Tuesday, February 8, 2011

The Beatles-With the Beatles

Originally Written and Posted at Epinions.com on 1/8/10

Following the surprising success of Please Please Me in the spring of 1963 where it topped the U.K. album charts for 30 weeks. The Beatles were a band on the rise as their appearances on BBC television and radio was just the start of a new era for British music. The Beatles was also making waves all over the world as their songs were becoming hits everywhere else with the exception of the U.S. where the band hadn't broke through yet. Still, the rise in popularity spurred by hit singles like From Me To You and She Loves You was only just the beginning as the band toured three times around the U.K. in the spring of that year. Another U.K. tour would follow in the fall where the band got a chance to part of a Royal Variety Performance for Queen Elizabeth II in November of that year. Yet, between those tours in the summer of 1963 through October when the band would record their second album with producer George Martin that showed a progression in both their sound and production with the use of some new studio technology.

Produced by George Martin with engineering and mixing by Norman Smith, With the Beatles is an album in which the band takes their sound to new heights. While the record is a replication of sorts of their debut album, the new production techniques with Martin providing more arrangements shows the band broadening their music. With seven original compositions by John Lennon and Paul McCartney along with six cover songs of rock, pop, and soul classics. The album is also the first time that George Harrison would contribute a song of his own where he would later become a prominent songwriter in the band. The result is a strong yet exhilarating sophomore release from the Beatles.

Opening album is the upbeat It Won't Be Long with its fast-paced, driving guitar riffs with twangy melodies, bouncy bass lines, and Ringo Starr's pummeling beats along with a catchy chorus sung by Lennon with McCartney and Harrison. The song's also features Lennon singing double-tracked vocals courtesy of producer George Martin in this song about fun and teenage innocence. The upbeat ballad All I've Got To Do starts off as a slow tender love ballad sung by Lennon with a slow, steady rhythm from Starr's drums with McCartney's driving bass line and the washy guitars of Lennon and Harrison. The song then goes into a swift rhythm with bouncy rhythms and chugging guitars as it shows the band taking on different arrangements as the song changes tempos from slow to fast and so on in this remarkable song.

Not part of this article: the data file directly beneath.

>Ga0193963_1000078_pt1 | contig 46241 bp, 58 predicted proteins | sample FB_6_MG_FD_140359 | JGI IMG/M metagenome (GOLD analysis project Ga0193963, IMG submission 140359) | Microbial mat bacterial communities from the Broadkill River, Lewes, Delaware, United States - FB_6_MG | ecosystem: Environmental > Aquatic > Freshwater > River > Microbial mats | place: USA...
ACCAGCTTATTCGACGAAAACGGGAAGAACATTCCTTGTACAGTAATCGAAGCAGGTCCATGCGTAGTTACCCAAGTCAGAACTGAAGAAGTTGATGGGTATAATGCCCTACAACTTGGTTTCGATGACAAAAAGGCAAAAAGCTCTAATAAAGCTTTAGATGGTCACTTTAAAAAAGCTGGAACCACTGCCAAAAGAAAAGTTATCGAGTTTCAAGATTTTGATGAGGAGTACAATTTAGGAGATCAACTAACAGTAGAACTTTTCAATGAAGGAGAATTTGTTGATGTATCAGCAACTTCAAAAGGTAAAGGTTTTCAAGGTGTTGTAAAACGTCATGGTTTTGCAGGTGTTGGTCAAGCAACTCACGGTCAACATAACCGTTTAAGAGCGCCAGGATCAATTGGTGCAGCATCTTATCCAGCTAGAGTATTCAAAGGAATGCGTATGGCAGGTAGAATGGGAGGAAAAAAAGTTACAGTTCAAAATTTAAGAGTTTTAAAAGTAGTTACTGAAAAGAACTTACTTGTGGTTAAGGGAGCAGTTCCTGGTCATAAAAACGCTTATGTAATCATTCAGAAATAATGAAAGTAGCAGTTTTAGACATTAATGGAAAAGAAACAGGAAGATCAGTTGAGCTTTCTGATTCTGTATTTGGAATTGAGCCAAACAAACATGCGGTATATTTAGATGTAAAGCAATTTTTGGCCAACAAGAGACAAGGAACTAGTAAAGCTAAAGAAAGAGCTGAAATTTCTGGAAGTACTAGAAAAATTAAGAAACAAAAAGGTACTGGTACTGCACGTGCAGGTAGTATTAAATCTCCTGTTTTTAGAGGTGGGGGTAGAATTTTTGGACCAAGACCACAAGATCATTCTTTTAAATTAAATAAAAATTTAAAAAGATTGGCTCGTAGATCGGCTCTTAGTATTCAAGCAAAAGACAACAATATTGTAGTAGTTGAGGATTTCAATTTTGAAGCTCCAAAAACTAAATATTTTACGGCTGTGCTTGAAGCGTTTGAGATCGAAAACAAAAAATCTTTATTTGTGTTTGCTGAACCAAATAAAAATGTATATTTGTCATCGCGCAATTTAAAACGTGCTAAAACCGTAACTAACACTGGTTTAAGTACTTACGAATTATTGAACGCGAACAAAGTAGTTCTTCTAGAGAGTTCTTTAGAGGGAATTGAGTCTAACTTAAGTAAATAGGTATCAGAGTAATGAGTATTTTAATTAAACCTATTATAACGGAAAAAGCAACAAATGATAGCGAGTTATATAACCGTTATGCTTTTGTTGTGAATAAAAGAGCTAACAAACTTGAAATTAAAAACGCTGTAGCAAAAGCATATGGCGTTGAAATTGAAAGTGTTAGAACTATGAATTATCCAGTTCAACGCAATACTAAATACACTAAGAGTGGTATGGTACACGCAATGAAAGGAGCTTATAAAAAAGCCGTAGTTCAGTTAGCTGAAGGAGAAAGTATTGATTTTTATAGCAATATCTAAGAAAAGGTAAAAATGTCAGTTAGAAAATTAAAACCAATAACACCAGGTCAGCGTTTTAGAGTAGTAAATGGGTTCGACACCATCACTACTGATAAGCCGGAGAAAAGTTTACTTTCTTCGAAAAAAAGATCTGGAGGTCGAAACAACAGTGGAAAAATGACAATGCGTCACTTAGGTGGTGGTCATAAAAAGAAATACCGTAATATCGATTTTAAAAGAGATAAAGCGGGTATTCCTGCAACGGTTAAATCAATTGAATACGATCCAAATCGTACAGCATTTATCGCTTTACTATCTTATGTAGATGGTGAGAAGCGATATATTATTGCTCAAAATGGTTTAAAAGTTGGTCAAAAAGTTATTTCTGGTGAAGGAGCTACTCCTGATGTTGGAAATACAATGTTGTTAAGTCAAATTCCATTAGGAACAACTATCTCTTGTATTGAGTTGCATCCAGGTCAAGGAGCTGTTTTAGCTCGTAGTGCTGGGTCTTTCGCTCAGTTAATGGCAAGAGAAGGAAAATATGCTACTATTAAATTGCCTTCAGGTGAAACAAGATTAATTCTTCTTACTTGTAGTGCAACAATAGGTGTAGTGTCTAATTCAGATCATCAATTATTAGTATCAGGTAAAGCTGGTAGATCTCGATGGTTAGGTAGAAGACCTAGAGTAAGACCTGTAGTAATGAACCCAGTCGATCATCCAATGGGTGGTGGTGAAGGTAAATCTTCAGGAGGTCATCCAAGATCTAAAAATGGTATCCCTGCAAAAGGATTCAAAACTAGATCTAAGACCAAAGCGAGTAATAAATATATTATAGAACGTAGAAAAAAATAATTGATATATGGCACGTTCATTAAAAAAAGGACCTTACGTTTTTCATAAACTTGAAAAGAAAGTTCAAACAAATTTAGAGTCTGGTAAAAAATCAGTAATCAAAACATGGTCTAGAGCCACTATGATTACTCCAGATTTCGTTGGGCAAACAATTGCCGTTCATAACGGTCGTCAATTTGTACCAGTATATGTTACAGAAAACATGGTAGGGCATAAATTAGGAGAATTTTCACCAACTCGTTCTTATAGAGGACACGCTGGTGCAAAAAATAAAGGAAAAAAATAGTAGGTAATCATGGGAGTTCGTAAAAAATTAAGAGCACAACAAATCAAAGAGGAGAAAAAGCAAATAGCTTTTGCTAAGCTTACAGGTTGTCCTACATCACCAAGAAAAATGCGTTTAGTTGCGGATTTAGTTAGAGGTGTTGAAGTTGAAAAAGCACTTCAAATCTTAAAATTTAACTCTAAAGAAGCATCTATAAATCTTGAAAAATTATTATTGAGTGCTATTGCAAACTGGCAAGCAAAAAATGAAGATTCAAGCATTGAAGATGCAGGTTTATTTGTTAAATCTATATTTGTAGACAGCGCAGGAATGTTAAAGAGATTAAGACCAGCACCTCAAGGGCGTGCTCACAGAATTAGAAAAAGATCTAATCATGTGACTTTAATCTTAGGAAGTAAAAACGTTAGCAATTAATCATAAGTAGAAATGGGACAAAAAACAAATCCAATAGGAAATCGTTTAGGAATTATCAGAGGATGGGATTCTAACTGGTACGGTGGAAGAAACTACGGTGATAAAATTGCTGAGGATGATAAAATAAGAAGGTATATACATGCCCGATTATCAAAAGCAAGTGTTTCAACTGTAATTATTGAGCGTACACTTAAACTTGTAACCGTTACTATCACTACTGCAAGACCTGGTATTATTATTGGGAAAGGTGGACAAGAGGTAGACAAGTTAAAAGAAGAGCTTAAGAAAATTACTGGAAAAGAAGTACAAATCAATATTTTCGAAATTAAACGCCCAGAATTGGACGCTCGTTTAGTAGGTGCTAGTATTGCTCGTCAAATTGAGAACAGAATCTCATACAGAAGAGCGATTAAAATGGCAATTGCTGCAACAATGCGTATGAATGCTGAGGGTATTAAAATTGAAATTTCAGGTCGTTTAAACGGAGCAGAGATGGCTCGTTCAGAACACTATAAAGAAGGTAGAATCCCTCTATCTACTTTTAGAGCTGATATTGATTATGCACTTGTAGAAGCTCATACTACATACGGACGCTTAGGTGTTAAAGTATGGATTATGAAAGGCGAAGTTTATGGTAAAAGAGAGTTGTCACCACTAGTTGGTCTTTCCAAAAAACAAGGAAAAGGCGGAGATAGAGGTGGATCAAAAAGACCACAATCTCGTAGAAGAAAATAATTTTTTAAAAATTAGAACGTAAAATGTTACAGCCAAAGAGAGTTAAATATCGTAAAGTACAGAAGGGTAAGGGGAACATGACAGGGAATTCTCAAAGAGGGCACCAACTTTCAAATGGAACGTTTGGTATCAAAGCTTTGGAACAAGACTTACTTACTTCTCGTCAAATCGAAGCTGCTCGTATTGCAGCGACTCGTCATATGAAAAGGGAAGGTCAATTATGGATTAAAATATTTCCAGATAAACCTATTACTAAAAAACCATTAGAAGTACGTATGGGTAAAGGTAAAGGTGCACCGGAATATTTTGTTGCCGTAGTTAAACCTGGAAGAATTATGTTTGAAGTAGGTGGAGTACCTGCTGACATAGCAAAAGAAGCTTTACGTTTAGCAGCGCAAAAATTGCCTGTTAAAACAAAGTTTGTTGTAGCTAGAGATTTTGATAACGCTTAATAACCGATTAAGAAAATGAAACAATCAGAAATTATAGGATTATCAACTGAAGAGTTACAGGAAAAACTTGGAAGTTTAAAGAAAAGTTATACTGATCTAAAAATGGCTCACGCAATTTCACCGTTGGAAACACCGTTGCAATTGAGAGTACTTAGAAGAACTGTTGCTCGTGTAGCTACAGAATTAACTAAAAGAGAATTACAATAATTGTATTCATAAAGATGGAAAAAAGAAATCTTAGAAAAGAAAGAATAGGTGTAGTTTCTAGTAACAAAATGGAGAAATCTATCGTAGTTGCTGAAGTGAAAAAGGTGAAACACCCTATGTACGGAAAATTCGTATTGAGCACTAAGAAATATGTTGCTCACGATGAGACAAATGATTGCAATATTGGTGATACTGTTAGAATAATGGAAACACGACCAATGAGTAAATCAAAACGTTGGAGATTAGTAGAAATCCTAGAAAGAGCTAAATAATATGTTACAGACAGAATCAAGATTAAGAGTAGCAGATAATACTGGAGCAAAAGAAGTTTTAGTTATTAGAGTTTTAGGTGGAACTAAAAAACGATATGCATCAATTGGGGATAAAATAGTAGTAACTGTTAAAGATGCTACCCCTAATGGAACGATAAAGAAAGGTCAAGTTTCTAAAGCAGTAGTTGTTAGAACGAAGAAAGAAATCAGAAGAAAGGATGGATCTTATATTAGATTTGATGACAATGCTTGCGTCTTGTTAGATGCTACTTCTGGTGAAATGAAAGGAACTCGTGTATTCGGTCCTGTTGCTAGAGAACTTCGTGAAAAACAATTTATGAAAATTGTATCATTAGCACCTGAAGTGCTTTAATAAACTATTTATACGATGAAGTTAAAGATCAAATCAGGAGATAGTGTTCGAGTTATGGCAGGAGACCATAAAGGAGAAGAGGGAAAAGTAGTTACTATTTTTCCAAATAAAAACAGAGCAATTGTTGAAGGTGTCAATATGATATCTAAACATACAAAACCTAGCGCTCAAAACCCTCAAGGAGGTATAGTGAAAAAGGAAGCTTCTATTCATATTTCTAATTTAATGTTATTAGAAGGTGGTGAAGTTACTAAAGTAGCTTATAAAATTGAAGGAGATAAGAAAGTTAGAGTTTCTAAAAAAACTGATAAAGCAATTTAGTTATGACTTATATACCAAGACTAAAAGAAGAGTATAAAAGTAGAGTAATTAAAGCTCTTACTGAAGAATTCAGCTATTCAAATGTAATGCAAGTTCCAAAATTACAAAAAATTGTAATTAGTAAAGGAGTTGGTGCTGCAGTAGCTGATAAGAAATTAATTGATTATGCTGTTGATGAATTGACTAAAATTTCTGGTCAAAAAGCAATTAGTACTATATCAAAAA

All My Loving is an upbeat love song with dreamy lyrics as it features a thumping rhythm driven by McCartney's shimmying bass line with Starr's bopping drums and the driving guitar riffs of Harrison and Lennon. McCartney sings the song in his calm, somber vocal with its innocent lyrics while Harrison will later play a country-style guitar solo in the mix as he joins Lennon singing backup. Next is George Harrison's Don't Bother Me is an upbeat, mid-tempo rocker with smooth, driving guitar riffs and bopping beats with Starr providing bongos and McCartney on claves. Yet, the song belongs to Harrison whose vocals are calm with its simple yet desolate lyrics of love as Harrison also plays a twangy guitar solo as it's an excellent song from someone, who has yet to reach his potential later on.

Little Child starts off with a blazing harmonica from Lennon that plays through as he and McCartney sing the song with its playful lyrics driven by washy guitars and bouncy rhythm with McCartney providing an accompanying piano. The song shows the band's ode to R&B with Starr's pummeling yet steady drum fills and driving guitar riffs. The love ballad Till There Was You by Meredith Wilson from The Music Man is given a stripped-down yet polished presentation. With Starr on a smooth yet vibrant bongos while Lennon and Harrison are on acoustic guitars, it's McCartney who sings the song with his calm yet tender vocals as it later includes Harrison on a flourishing guitar solo. Next is a cover of the Marvelettes' Motown classic Please Mr. Postman that is led by Starr's pummeling yet steady drum fills and chugging guitar riffs with McCartney's driving bass line as Lennon sings the song with a few lyrical alterations in this ode to desired love. With George Martin's crisp production, the song features some amazing backing vocals from McCartney and Harrison while Lennon's vocals were double-tracked.